National Geographic : 1916 Feb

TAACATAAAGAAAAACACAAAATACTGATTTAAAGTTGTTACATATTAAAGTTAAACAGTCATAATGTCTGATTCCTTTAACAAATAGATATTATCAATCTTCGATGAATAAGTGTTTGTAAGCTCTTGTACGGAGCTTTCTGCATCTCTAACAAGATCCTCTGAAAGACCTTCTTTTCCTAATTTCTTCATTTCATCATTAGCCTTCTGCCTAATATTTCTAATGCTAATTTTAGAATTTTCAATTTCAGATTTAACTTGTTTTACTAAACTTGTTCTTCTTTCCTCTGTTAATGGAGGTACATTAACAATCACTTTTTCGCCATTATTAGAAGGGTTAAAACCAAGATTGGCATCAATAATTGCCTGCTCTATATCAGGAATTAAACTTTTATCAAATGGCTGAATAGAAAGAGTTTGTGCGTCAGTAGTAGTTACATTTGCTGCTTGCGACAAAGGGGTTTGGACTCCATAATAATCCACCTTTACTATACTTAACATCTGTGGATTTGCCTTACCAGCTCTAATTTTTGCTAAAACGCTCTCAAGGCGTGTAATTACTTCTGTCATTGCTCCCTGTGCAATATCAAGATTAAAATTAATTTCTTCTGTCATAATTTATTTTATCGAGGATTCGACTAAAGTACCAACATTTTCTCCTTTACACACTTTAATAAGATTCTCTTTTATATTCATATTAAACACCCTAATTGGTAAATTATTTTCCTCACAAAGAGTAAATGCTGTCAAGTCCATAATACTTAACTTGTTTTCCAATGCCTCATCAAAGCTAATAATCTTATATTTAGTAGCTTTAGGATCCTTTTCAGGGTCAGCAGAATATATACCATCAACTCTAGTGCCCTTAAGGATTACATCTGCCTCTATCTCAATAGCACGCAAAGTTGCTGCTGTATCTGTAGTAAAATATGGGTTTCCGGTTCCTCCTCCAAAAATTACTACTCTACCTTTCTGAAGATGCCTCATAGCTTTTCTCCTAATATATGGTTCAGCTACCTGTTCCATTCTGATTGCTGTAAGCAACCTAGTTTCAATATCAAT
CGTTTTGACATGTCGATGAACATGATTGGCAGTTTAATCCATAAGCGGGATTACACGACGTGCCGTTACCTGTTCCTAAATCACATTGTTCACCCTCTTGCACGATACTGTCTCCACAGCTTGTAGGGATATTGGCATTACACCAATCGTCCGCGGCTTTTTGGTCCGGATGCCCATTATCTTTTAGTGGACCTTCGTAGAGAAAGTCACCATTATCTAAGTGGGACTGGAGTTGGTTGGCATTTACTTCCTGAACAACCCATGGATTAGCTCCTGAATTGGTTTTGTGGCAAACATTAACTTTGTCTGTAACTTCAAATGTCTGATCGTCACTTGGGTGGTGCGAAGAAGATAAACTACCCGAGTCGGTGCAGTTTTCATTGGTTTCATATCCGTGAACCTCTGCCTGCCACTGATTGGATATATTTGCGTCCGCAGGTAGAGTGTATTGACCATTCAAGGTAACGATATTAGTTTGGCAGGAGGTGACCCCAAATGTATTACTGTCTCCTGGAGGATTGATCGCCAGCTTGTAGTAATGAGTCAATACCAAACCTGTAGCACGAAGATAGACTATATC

MAP OF EUROPE, SHOWING THE GREAT SHEET OF ICE THAT COVERED THE BRITISH ISLES, SCANDINAVIA, GERMANY, AND HALF OF RUSSIA DURING THE SECOND GLACIAL AGE The ice fields and glaciers, shown in white on this map, then reached their greatest extension, and eastern Europe was depressed to such an extent that the Black and Caspian and Aral seas formed one continuous body of water. After the ice retreated the Heidelberg man appeared, an immigrant from Asia, probably 250,000 years ago (see page 119). dealing with the archaeological side, such as that of Dechelette, recently killed in battle (for, incidentally, the French ar chaeologists do not permit their studies of the dead to shrivel their patriotic devo tion to living duty), and the magnificent volumes of Cartaillac, Brenil, and Ober maier, which we owe to the generous scientific enthusiasm of the Prince of Monaco. There are other books on the geologi cal side of the period, such as the notable volumes of Chamberlin and Geikie, which could have been written only by special ized experts. There are many studies of human remains and of the remains of the accompanying beast faunas by French, English, and German writers. All of these are indispensable to the scholar; but each covers only one facet of the crystal. Finally, there are books dealing with the general subject-excellent books but none of them possessing all the quali ties which are essential to the full under standing of the problem. Lord Avebury's "Prehistoric Times" was written when it was still necessary to argue with those who disbelieved in the antiquity of man,. their reasons being substantially similar to those of the other conservatives who. a couple of centuries earlier treated as impious the statement that the earth went round the sun.